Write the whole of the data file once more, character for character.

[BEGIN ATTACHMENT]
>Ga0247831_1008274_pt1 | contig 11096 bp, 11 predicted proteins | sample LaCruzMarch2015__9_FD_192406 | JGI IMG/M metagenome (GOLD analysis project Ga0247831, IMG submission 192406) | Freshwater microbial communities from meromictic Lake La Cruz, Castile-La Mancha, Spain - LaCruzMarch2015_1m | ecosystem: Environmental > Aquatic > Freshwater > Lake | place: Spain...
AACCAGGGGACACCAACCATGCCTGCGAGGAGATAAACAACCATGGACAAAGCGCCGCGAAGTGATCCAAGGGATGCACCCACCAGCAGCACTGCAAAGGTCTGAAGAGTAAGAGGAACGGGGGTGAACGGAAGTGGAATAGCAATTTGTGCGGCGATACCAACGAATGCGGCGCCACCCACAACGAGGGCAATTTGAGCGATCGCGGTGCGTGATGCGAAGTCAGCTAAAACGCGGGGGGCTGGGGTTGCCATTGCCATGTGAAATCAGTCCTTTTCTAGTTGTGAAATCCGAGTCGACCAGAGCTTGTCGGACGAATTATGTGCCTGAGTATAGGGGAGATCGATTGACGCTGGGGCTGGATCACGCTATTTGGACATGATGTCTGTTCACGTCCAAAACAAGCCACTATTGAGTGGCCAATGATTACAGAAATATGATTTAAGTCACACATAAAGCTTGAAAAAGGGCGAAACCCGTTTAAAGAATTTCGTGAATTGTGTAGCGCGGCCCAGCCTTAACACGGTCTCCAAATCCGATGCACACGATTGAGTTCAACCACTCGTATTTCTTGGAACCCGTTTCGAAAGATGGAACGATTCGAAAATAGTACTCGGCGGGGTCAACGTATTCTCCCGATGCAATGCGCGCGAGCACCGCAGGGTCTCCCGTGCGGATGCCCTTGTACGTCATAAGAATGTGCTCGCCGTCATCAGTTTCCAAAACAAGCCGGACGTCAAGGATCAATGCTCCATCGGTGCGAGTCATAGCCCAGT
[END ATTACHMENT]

>Ga0247831_1008274_pt1 | contig 11096 bp, 11 predicted proteins | sample LaCruzMarch2015__9_FD_192406 | JGI IMG/M metagenome (GOLD analysis project Ga0247831, IMG submission 192406) | Freshwater microbial communities from meromictic Lake La Cruz, Castile-La Mancha, Spain - LaCruzMarch2015_1m | ecosystem: Environmental > Aquatic > Freshwater > Lake | place: Spain...
AACCAGGGGACACCAACCATGCCTGCGAGGAGATAAACAACCATGGACAAAGCGCCGCGAAGTGATCCAAGGGATGCACCCACCAGCAGCACTGCAAAGGTCTGAAGAGTAAGAGGAACGGGGGTGAACGGAAGTGGAATAGCAATTTGTGCGGCGATACCAACGAATGCGGCGCCACCCACAACGAGGGCAATTTGAGCGATCGCGGTGCGTGATGCGAAGTCAGCTAAAACGCGGGGGGCTGGGGTTGCCATTGCCATGTGAAATCAGTCCTTTTCTAGTTGTGAAATCCGAGTCGACCAGAGCTTGTCGGACGAATTATGTGCCTGAGTATAGGGGAGATCGATTGACGCTGGGGCTGGATCACGCTATTTGGACATGATGTCTGTTCACGTCCAAAACAAGCCACTATTGAGTGGCCAATGATTACAGAAATATGATTTAAGTCACACATAAAGCTTGAAAAAGGGCGAAACCCGTTTAAAGAATTTCGTGAATTGTGTAGCGCGGCCCAGCCTTAACACGGTCTCCAAATCCGATGCACACGATTGAGTTCAACCACTCGTATTTCTTGGAACCCGTTTCGAAAGATGGAACGATTCGAAAATAGTACTCGGCGGGGTCAACGTATTCTCCCGATGCAATGCGCGCGAGCACCGCAGGGTCTCCCGTGCGGATGCCCTTGTACGTCATAAGAATGTGCTCGCCGTCATCAGTTTCCAAAACAAGCCGGACGTCAAGGATCAATGCTCCATCGGTGCGAGTCATAGCCCAGT